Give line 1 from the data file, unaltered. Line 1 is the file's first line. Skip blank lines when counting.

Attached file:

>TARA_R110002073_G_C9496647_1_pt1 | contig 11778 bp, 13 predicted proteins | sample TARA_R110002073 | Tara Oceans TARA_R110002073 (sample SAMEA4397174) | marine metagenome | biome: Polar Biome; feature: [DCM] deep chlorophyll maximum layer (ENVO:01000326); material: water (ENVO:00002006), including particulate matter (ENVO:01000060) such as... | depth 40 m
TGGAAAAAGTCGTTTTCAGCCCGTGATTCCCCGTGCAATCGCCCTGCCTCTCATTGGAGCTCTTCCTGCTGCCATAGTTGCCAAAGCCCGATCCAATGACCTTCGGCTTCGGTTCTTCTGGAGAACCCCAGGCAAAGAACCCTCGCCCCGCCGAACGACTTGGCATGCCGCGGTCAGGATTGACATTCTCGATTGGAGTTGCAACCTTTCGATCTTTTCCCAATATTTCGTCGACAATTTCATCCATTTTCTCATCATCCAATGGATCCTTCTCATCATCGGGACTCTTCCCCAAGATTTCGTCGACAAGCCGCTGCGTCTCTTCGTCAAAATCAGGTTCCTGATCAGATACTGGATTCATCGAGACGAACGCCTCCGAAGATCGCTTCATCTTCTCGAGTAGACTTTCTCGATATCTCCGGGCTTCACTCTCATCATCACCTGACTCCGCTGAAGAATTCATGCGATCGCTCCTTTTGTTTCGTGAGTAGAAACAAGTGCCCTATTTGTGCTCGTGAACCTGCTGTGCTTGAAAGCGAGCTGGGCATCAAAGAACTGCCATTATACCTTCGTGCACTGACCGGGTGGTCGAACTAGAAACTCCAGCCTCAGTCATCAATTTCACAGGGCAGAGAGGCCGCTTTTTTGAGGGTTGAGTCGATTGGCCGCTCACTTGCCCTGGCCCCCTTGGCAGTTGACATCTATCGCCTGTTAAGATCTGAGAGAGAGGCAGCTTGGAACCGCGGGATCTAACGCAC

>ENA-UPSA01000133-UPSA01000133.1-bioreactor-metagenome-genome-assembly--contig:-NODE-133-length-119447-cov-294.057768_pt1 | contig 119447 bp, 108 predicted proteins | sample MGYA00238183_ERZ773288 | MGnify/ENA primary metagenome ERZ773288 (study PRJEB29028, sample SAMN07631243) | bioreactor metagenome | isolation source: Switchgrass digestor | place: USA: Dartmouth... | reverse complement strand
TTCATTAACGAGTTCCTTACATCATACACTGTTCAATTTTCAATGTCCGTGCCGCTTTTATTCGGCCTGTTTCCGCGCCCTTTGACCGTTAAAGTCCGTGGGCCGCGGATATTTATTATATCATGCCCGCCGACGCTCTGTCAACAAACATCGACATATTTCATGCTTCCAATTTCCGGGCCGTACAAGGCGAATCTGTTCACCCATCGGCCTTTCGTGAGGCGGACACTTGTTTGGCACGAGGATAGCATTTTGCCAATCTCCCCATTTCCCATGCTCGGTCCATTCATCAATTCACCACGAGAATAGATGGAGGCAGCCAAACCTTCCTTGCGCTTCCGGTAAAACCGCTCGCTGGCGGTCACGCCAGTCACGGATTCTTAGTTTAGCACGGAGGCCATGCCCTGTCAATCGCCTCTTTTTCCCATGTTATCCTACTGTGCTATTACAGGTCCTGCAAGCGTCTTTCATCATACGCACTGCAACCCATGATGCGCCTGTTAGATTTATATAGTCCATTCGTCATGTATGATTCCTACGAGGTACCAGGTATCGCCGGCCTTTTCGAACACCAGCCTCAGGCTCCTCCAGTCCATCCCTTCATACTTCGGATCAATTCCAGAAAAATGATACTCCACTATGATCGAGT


>TARA_R110002073_G_C9496647_1_pt1 | contig 11778 bp, 13 predicted proteins | sample TARA_R110002073 | Tara Oceans TARA_R110002073 (sample SAMEA4397174) | marine metagenome | biome: Polar Biome; feature: [DCM] deep chlorophyll maximum layer (ENVO:01000326); material: water (ENVO:00002006), including particulate matter (ENVO:01000060) such as... | depth 40 m